America lost a great warrior this week when Major General David Meade died of dementia at Watson Fields.
Lisa and I visited him and his wife, Marina, at their home a few years ago. He had begun wandering, after three years of gradual cognitive and behavioral slips and misses. They got by with the two heads are better than one tactic for a few years.
One of Dave’s jobs was to command the 10th Mountain Division of the US Army and he led troops in Vietnam, jumped for the 101 Airborne and was admired by other warriors who visited him over the years at Bellamy and then Watson.
Other than sore knees and a bad back from years of parachuting, he was a robust physical man and I worried about PTSD as his illness advanced. There was never a hint that combat had scarred his psyche. The mind of the general was insulated from the brain disease, somehow.
I had a guest during the General’s stay who flew a helicopter gunship, a la Apocalypse Now, in Vietnam. As George’s Alzheimer’s overcame him, his mind retreated to the jungle where he flew low over the enemy and civilians and would retell the carnage and mayhem he caused until it destroyed his soul as the disease destroyed his brain and mind.
When the General’s orthopedic problems made walking too painful, he moved to Watson to a comfortable, wheeled device that afforded him mobility without ambulation. Marina provided the horsepower for him to get around our flat layout and in the warm sunshine outside my office, they sat in the October light until two days before he died.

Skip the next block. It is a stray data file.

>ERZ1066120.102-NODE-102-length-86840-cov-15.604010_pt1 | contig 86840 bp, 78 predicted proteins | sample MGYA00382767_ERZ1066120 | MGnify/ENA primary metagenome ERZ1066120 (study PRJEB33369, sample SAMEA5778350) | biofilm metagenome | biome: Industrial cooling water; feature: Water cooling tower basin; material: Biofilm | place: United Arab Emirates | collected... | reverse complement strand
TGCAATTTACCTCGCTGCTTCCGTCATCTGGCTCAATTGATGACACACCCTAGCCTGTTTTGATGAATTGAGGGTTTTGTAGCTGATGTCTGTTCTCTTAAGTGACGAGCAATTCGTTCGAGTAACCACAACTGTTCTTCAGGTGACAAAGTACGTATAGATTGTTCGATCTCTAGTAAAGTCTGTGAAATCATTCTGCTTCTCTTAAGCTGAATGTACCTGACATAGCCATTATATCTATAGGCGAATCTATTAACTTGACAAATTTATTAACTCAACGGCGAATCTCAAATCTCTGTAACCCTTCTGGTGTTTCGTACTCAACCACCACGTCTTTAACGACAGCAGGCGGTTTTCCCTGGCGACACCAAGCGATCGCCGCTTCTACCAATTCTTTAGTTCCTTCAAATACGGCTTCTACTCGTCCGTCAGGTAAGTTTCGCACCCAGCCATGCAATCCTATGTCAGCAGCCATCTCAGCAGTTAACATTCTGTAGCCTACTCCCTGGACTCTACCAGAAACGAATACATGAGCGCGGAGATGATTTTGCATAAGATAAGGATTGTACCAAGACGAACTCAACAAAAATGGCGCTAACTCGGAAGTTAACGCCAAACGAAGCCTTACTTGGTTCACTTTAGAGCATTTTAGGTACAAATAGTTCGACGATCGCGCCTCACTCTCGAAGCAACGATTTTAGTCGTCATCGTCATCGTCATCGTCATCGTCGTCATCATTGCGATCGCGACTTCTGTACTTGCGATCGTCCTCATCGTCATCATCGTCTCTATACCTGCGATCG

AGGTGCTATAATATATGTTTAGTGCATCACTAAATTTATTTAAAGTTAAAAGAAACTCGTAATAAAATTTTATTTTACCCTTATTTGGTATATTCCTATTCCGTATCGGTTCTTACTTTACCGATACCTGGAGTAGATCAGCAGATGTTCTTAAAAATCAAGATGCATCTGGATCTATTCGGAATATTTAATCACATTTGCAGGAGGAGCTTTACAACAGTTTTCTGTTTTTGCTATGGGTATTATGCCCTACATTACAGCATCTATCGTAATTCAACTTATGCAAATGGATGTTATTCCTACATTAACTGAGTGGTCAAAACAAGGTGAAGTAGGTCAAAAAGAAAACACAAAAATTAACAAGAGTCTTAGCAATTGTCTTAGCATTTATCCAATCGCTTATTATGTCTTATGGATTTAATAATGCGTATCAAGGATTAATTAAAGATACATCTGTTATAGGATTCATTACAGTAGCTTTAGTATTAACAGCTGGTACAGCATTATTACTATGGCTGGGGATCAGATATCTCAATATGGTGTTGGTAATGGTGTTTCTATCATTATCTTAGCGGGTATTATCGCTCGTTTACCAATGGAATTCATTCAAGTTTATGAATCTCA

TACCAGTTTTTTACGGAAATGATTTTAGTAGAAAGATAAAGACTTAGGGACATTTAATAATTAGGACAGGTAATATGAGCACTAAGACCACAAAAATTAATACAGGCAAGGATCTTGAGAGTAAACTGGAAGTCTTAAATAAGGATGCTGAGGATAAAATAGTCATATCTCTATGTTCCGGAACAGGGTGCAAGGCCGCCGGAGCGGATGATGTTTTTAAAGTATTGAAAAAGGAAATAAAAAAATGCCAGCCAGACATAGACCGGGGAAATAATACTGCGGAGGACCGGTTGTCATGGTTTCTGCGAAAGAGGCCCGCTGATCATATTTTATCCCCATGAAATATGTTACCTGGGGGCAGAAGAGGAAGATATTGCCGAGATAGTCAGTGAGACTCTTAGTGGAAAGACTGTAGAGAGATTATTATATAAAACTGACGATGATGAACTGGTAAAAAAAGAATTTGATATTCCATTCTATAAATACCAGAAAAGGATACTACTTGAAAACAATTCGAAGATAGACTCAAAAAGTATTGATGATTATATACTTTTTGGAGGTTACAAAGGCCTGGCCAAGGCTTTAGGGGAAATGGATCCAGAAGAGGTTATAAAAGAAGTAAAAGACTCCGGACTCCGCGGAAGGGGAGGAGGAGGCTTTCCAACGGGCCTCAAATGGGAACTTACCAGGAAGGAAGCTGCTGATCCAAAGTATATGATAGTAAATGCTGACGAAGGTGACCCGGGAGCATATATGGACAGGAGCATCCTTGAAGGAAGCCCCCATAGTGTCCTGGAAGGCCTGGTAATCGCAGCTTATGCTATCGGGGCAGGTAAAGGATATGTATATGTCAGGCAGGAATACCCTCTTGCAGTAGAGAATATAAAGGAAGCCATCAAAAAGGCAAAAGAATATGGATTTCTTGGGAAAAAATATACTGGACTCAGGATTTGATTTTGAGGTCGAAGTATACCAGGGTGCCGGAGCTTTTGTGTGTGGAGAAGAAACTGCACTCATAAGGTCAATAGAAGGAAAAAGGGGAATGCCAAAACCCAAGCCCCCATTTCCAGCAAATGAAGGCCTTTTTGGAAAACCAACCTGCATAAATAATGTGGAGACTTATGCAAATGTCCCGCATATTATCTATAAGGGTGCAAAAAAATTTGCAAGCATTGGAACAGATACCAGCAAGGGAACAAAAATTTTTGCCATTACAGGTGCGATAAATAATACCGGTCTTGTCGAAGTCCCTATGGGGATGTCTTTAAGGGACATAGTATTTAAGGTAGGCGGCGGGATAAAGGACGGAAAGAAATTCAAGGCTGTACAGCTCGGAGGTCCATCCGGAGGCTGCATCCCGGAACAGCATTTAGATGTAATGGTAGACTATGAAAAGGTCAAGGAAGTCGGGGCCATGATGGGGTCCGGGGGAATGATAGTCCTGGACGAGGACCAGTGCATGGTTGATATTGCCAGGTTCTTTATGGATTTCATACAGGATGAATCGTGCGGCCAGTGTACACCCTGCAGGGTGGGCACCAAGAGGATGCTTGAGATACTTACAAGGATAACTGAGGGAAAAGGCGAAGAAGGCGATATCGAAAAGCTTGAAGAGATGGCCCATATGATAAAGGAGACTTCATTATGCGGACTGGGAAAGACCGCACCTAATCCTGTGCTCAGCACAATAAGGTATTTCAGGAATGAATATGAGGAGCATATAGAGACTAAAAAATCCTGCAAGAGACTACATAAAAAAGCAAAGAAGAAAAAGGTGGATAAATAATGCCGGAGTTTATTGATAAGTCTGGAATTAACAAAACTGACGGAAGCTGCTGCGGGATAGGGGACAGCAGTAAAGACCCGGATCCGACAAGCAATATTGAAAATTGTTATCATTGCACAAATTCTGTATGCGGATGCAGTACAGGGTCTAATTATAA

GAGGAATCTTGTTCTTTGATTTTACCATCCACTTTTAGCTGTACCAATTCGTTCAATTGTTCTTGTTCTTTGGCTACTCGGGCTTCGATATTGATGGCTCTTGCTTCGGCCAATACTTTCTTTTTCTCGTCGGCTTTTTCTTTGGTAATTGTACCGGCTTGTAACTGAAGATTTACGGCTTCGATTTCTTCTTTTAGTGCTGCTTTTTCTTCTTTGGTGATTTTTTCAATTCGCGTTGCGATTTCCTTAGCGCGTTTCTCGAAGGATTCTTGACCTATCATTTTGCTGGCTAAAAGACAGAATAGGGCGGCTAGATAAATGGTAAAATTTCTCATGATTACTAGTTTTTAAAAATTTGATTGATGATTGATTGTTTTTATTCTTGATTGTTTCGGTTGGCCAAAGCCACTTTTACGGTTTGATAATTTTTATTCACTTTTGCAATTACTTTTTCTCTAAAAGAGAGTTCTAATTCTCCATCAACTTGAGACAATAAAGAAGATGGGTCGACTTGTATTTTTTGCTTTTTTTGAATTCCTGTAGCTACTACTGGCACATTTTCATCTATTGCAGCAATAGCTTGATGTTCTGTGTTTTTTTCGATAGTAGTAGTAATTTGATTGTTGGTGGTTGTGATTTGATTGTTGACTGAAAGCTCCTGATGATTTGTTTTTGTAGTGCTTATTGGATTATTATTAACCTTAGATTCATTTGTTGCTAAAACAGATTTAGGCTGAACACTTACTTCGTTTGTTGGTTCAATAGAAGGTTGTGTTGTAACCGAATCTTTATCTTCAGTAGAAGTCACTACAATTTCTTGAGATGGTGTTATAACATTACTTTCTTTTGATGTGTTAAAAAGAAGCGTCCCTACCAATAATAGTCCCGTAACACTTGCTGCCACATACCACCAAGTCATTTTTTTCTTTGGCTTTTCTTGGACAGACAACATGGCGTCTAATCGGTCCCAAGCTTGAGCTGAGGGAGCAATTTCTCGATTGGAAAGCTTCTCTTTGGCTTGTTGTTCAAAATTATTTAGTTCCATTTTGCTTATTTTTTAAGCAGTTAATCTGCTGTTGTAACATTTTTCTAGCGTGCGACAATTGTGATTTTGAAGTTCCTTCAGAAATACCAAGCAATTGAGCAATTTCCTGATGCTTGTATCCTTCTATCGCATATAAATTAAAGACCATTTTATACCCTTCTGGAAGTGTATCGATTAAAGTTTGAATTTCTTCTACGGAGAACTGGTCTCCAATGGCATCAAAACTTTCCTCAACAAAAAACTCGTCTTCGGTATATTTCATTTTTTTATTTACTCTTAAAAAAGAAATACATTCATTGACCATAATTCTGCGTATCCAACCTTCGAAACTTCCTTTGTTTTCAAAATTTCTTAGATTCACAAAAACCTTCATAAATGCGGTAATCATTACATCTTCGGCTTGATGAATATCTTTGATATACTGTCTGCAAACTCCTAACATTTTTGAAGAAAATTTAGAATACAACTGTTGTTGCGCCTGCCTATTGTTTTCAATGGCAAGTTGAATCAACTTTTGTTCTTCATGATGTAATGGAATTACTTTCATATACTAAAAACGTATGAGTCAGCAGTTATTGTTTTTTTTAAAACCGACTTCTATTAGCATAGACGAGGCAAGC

About a half dozen nursing staff who are my hospice whisperers noticed the change in his reaction to some mild upper respiratory congestion, a syndrome he had recovered from at least ten times over the years. They advised me that this was different and it was.
The heart of a champion, a Warrior General, resists death, resents it, finds it downright annoying and inconvenient, with so much left to be done in the Universe.
The heart commands the extremities to return their energy to the core and the extremities become cold, mottled.
The heart notices the lungs tiring out and commands them to inhale and exhale. They resist, then relent but the time between breaths, called apnea, lengthens.
The heart has been without a drink for many hours. It begins to overheat and a fever ensues.
We are near the end.
The heart inventories and thanks to the body parts for 80 years of dedicated service and give the soul a high five. They reminisce about glacier skiing in the Alps and German Shepherds in Vietnam, about their families. The soul says, about this life after death thing the Chaplains always mentioned at funerals
The heart replies, I guess we’re about to find out
In my Buddhist mythology, there is no last breath.
There is simply no next one